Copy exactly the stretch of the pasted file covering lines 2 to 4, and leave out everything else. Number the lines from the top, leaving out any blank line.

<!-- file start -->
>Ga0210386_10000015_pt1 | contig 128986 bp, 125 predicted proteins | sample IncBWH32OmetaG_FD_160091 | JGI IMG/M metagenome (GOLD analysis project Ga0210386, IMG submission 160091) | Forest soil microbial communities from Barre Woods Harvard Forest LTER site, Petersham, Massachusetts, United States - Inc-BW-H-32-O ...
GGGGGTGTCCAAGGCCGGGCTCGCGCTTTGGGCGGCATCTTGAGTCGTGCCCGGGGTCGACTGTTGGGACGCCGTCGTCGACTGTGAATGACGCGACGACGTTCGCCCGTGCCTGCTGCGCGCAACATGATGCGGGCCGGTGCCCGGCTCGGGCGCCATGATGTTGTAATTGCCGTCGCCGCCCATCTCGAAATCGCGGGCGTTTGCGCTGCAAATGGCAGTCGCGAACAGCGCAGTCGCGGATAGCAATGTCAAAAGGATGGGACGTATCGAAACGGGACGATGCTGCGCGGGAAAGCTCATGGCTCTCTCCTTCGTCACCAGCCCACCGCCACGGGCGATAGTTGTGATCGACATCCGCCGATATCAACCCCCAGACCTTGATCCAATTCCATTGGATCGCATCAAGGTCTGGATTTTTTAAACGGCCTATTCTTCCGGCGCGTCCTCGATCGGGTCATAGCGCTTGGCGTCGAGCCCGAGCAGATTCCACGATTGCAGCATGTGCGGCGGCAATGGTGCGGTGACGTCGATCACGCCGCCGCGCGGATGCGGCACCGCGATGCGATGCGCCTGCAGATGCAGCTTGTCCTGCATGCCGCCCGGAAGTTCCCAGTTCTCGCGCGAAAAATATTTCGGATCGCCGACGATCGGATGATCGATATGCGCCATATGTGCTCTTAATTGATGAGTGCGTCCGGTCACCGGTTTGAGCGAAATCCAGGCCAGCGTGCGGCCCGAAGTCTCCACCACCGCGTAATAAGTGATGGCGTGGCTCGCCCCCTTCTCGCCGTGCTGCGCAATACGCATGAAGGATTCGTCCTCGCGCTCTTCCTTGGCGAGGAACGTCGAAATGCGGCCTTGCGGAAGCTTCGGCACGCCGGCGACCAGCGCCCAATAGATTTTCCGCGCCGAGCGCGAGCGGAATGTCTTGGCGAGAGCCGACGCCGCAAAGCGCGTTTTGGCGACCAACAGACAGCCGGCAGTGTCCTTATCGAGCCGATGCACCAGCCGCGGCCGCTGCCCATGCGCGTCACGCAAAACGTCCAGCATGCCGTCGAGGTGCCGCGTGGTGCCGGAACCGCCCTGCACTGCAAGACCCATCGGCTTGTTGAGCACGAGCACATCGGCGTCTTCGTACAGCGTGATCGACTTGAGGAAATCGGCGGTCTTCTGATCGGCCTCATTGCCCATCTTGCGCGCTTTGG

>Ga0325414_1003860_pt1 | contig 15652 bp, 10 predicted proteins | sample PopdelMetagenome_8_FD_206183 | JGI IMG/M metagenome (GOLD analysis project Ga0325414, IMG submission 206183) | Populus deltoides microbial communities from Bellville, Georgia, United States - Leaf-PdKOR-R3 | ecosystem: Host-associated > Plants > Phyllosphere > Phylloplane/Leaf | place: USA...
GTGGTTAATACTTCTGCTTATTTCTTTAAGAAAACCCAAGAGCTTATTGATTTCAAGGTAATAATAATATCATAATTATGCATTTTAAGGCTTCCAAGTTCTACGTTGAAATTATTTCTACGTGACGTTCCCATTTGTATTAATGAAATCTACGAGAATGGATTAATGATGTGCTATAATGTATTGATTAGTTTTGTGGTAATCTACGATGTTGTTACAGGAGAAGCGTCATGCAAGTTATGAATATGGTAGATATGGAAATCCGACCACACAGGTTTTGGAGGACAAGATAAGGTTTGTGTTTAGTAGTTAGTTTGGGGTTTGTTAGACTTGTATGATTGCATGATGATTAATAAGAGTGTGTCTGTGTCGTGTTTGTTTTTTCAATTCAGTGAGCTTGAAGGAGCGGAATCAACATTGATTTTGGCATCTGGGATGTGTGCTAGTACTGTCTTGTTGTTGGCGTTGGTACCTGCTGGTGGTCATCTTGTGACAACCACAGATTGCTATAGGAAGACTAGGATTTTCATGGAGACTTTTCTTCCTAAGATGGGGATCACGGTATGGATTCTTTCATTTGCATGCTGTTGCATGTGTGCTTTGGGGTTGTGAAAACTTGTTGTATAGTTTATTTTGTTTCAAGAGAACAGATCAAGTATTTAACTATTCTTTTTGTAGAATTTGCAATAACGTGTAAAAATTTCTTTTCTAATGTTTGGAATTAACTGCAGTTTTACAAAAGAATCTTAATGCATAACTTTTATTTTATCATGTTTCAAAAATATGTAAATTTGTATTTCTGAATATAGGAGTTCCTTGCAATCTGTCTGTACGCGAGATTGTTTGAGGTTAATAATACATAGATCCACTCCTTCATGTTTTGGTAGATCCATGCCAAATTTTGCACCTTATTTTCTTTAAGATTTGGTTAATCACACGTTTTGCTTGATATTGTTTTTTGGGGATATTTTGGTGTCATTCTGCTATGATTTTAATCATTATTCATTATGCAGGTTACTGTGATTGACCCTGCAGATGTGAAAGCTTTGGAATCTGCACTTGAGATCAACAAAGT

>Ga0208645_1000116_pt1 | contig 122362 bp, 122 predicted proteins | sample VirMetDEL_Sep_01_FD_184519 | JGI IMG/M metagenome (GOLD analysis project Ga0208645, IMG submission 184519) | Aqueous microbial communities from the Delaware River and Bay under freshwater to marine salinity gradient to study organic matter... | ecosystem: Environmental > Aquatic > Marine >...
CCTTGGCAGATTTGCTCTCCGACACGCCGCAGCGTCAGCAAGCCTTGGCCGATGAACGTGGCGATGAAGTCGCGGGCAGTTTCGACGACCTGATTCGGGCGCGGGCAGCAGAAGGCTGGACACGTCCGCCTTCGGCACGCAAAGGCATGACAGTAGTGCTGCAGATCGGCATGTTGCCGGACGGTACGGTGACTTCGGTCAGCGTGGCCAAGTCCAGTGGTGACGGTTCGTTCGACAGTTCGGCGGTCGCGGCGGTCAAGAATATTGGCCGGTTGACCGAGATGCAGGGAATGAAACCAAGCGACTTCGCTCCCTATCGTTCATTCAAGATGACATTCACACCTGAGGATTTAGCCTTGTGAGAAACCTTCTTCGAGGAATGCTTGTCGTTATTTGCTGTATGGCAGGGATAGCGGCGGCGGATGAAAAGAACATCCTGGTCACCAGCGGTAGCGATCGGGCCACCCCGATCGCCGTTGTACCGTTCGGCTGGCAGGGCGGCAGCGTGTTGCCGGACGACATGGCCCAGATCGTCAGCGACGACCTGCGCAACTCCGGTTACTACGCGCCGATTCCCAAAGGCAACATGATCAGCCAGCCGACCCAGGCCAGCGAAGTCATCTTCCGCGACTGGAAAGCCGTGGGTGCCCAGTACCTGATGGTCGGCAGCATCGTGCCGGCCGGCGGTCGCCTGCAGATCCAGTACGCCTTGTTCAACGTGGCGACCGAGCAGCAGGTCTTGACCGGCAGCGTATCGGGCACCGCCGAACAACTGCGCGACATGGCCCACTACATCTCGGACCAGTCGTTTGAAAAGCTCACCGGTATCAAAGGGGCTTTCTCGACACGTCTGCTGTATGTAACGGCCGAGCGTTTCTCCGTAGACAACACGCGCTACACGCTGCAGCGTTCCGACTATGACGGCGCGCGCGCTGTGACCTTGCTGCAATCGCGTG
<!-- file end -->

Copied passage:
GGGGGTGTCCAAGGCCGGGCTCGCGCTTTGGGCGGCATCTTGAGTCGTGCCCGGGGTCGACTGTTGGGACGCCGTCGTCGACTGTGAATGACGCGACGACGTTCGCCCGTGCCTGCTGCGCGCAACATGATGCGGGCCGGTGCCCGGCTCGGGCGCCATGATGTTGTAATTGCCGTCGCCGCCCATCTCGAAATCGCGGGCGTTTGCGCTGCAAATGGCAGTCGCGAACAGCGCAGTCGCGGATAGCAATGTCAAAAGGATGGGACGTATCGAAACGGGACGATGCTGCGCGGGAAAGCTCATGGCTCTCTCCTTCGTCACCAGCCCACCGCCACGGGCGATAGTTGTGATCGACATCCGCCGATATCAACCCCCAGACCTTGATCCAATTCCATTGGATCGCATCAAGGTCTGGATTTTTTAAACGGCCTATTCTTCCGGCGCGTCCTCGATCGGGTCATAGCGCTTGGCGTCGAGCCCGAGCAGATTCCACGATTGCAGCATGTGCGGCGGCAATGGTGCGGTGACGTCGATCACGCCGCCGCGCGGATGCGGCACCGCGATGCGATGCGCCTGCAGATGCAGCTTGTCCTGCATGCCGCCCGGAAGTTCCCAGTTCTCGCGCGAAAAATATTTCGGATCGCCGACGATCGGATGATCGATATGCGCCATATGTGCTCTTAATTGATGAGTGCGTCCGGTCACCGGTTTGAGCGAAATCCAGGCCAGCGTGCGGCCCGAAGTCTCCACCACCGCGTAATAAGTGATGGCGTGGCTCGCCCCCTTCTCGCCGTGCTGCGCAATACGCATGAAGGATTCGTCCTCGCGCTCTTCCTTGGCGAGGAACGTCGAAATGCGGCCTTGCGGAAGCTTCGGCACGCCGGCGACCAGCGCCCAATAGATTTTCCGCGCCGAGCGCGAGCGGAATGTCTTGGCGAGAGCCGACGCCGCAAAGCGCGTTTTGGCGACCAACAGACAGCCGGCAGTGTCCTTATCGAGCCGATGCACCAGCCGCGGCCGCTGCCCATGCGCGTCACGCAAAACGTCCAGCATGCCGTCGAGGTGCCGCGTGGTGCCGGAACCGCCCTGCACTGCAAGACCCATCGGCTTGTTGAGCACGAGCACATCGGCGTCTTCGTACAGCGTGATCGACTTGAGGAAATCGGCGGTCTTCTGATCGGCCTCATTGCCCATCTTGCGCGCTTTGG

>Ga0325414_1003860_pt1 | contig 15652 bp, 10 predicted proteins | sample PopdelMetagenome_8_FD_206183 | JGI IMG/M metagenome (GOLD analysis project Ga0325414, IMG submission 206183) | Populus deltoides microbial communities from Bellville, Georgia, United States - Leaf-PdKOR-R3 | ecosystem: Host-associated > Plants > Phyllosphere > Phylloplane/Leaf | place: USA...
GTGGTTAATACTTCTGCTTATTTCTTTAAGAAAACCCAAGAGCTTATTGATTTCAAGGTAATAATAATATCATAATTATGCATTTTAAGGCTTCCAAGTTCTACGTTGAAATTATTTCTACGTGACGTTCCCATTTGTATTAATGAAATCTACGAGAATGGATTAATGATGTGCTATAATGTATTGATTAGTTTTGTGGTAATCTACGATGTTGTTACAGGAGAAGCGTCATGCAAGTTATGAATATGGTAGATATGGAAATCCGACCACACAGGTTTTGGAGGACAAGATAAGGTTTGTGTTTAGTAGTTAGTTTGGGGTTTGTTAGACTTGTATGATTGCATGATGATTAATAAGAGTGTGTCTGTGTCGTGTTTGTTTTTTCAATTCAGTGAGCTTGAAGGAGCGGAATCAACATTGATTTTGGCATCTGGGATGTGTGCTAGTACTGTCTTGTTGTTGGCGTTGGTACCTGCTGGTGGTCATCTTGTGACAACCACAGATTGCTATAGGAAGACTAGGATTTTCATGGAGACTTTTCTTCCTAAGATGGGGATCACGGTATGGATTCTTTCATTTGCATGCTGTTGCATGTGTGCTTTGGGGTTGTGAAAACTTGTTGTATAGTTTATTTTGTTTCAAGAGAACAGATCAAGTATTTAACTATTCTTTTTGTAGAATTTGCAATAACGTGTAAAAATTTCTTTTCTAATGTTTGGAATTAACTGCAGTTTTACAAAAGAATCTTAATGCATAACTTTTATTTTATCATGTTTCAAAAATATGTAAATTTGTATTTCTGAATATAGGAGTTCCTTGCAATCTGTCTGTACGCGAGATTGTTTGAGGTTAATAATACATAGATCCACTCCTTCATGTTTTGGTAGATCCATGCCAAATTTTGCACCTTATTTTCTTTAAGATTTGGTTAATCACACGTTTTGCTTGATATTGTTTTTTGGGGATATTTTGGTGTCATTCTGCTATGATTTTAATCATTATTCATTATGCAGGTTACTGTGATTGACCCTGCAGATGTGAAAGCTTTGGAATCTGCACTTGAGATCAACAAAGT